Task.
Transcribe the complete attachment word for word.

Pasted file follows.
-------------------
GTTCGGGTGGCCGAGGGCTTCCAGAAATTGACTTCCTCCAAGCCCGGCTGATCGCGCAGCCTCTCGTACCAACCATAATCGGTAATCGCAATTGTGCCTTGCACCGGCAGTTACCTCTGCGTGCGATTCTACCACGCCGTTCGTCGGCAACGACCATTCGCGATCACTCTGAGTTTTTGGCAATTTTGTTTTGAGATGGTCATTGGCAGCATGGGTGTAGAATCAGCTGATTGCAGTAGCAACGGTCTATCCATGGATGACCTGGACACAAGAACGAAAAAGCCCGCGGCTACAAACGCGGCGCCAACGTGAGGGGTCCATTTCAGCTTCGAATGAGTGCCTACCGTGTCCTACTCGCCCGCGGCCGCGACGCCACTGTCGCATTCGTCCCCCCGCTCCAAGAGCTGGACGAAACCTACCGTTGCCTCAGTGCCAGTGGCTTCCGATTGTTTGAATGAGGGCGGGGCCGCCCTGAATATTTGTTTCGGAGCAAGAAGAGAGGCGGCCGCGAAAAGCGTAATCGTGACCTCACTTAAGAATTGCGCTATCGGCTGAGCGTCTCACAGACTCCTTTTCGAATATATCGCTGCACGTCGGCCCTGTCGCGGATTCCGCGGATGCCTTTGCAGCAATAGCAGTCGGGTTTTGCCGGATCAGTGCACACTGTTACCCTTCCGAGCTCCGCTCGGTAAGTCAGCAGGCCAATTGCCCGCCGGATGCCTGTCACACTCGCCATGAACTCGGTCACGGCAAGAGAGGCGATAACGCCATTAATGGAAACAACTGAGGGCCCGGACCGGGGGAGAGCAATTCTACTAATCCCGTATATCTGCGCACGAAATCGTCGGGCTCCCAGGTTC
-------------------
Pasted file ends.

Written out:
GTTCGGGTGGCCGAGGGCTTCCAGAAATTGACTTCCTCCAAGCCCGGCTGATCGCGCAGCCTCTCGTACCAACCATAATCGGTAATCGCAATTGTGCCTTGCACCGGCAGTTACCTCTGCGTGCGATTCTACCACGCCGTTCGTCGGCAACGACCATTCGCGATCACTCTGAGTTTTTGGCAATTTTGTTTTGAGATGGTCATTGGCAGCATGGGTGTAGAATCAGCTGATTGCAGTAGCAACGGTCTATCCATGGATGACCTGGACACAAGAACGAAAAAGCCCGCGGCTACAAACGCGGCGCCAACGTGAGGGGTCCATTTCAGCTTCGAATGAGTGCCTACCGTGTCCTACTCGCCCGCGGCCGCGACGCCACTGTCGCATTCGTCCCCCCGCTCCAAGAGCTGGACGAAACCTACCGTTGCCTCAGTGCCAGTGGCTTCCGATTGTTTGAATGAGGGCGGGGCCGCCCTGAATATTTGTTTCGGAGCAAGAAGAGAGGCGGCCGCGAAAAGCGTAATCGTGACCTCACTTAAGAATTGCGCTATCGGCTGAGCGTCTCACAGACTCCTTTTCGAATATATCGCTGCACGTCGGCCCTGTCGCGGATTCCGCGGATGCCTTTGCAGCAATAGCAGTCGGGTTTTGCCGGATCAGTGCACACTGTTACCCTTCCGAGCTCCGCTCGGTAAGTCAGCAGGCCAATTGCCCGCCGGATGCCTGTCACACTCGCCATGAACTCGGTCACGGCAAGAGAGGCGATAACGCCATTAATGGAAACAACTGAGGGCCCGGACCGGGGGAGAGCAATTCTACTAATCCCGTATATCTGCGCACGAAATCGTCGGGCTCCCAGGTTC